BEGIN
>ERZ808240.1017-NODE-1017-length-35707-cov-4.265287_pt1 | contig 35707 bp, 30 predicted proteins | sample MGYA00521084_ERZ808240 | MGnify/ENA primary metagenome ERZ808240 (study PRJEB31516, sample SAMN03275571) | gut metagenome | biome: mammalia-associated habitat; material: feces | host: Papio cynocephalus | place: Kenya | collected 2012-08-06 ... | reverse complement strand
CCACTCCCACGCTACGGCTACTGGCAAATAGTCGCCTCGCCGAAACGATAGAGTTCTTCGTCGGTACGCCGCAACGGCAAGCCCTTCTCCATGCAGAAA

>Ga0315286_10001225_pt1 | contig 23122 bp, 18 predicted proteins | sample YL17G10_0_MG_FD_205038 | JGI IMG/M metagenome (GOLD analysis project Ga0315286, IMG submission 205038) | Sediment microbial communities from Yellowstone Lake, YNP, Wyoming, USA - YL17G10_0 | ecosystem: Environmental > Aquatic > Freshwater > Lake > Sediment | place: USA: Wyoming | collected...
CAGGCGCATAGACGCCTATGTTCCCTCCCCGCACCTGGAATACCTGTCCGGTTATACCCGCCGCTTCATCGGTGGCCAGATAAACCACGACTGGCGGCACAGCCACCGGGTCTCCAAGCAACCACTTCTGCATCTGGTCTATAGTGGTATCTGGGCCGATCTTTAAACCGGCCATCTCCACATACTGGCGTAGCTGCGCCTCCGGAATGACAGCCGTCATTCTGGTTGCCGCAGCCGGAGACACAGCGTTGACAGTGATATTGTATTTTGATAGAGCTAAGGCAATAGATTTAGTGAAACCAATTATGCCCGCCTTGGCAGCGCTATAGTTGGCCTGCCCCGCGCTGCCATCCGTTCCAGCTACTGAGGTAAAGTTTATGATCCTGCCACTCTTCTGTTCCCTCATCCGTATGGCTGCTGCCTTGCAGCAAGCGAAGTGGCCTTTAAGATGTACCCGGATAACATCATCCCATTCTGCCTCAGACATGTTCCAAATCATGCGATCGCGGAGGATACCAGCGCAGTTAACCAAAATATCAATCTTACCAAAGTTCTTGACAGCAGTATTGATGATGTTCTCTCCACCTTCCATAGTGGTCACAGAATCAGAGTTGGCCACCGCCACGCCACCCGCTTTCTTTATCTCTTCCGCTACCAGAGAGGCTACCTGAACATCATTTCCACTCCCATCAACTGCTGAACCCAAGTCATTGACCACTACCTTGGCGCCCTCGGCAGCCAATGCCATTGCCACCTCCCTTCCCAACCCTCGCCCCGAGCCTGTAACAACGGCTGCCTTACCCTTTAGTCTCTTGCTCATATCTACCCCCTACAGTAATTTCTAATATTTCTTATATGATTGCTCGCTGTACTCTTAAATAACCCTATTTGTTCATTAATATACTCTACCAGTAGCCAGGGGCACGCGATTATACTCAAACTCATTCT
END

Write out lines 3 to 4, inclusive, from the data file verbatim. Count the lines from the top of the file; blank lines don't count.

>Ga0315286_10001225_pt1 | contig 23122 bp, 18 predicted proteins | sample YL17G10_0_MG_FD_205038 | JGI IMG/M metagenome (GOLD analysis project Ga0315286, IMG submission 205038) | Sediment microbial communities from Yellowstone Lake, YNP, Wyoming, USA - YL17G10_0 | ecosystem: Environmental > Aquatic > Freshwater > Lake > Sediment | place: USA: Wyoming | collected...
CAGGCGCATAGACGCCTATGTTCCCTCCCCGCACCTGGAATACCTGTCCGGTTATACCCGCCGCTTCATCGGTGGCCAGATAAACCACGACTGGCGGCACAGCCACCGGGTCTCCAAGCAACCACTTCTGCATCTGGTCTATAGTGGTATCTGGGCCGATCTTTAAACCGGCCATCTCCACATACTGGCGTAGCTGCGCCTCCGGAATGACAGCCGTCATTCTGGTTGCCGCAGCCGGAGACACAGCGTTGACAGTGATATTGTATTTTGATAGAGCTAAGGCAATAGATTTAGTGAAACCAATTATGCCCGCCTTGGCAGCGCTATAGTTGGCCTGCCCCGCGCTGCCATCCGTTCCAGCTACTGAGGTAAAGTTTATGATCCTGCCACTCTTCTGTTCCCTCATCCGTATGGCTGCTGCCTTGCAGCAAGCGAAGTGGCCTTTAAGATGTACCCGGATAACATCATCCCATTCTGCCTCAGACATGTTCCAAATCATGCGATCGCGGAGGATACCAGCGCAGTTAACCAAAATATCAATCTTACCAAAGTTCTTGACAGCAGTATTGATGATGTTCTCTCCACCTTCCATAGTGGTCACAGAATCAGAGTTGGCCACCGCCACGCCACCCGCTTTCTTTATCTCTTCCGCTACCAGAGAGGCTACCTGAACATCATTTCCACTCCCATCAACTGCTGAACCCAAGTCATTGACCACTACCTTGGCGCCCTCGGCAGCCAATGCCATTGCCACCTCCCTTCCCAACCCTCGCCCCGAGCCTGTAACAACGGCTGCCTTACCCTTTAGTCTCTTGCTCATATCTACCCCCTACAGTAATTTCTAATATTTCTTATATGATTGCTCGCTGTACTCTTAAATAACCCTATTTGTTCATTAATATACTCTACCAGTAGCCAGGGGCACGCGATTATACTCAAACTCATTCT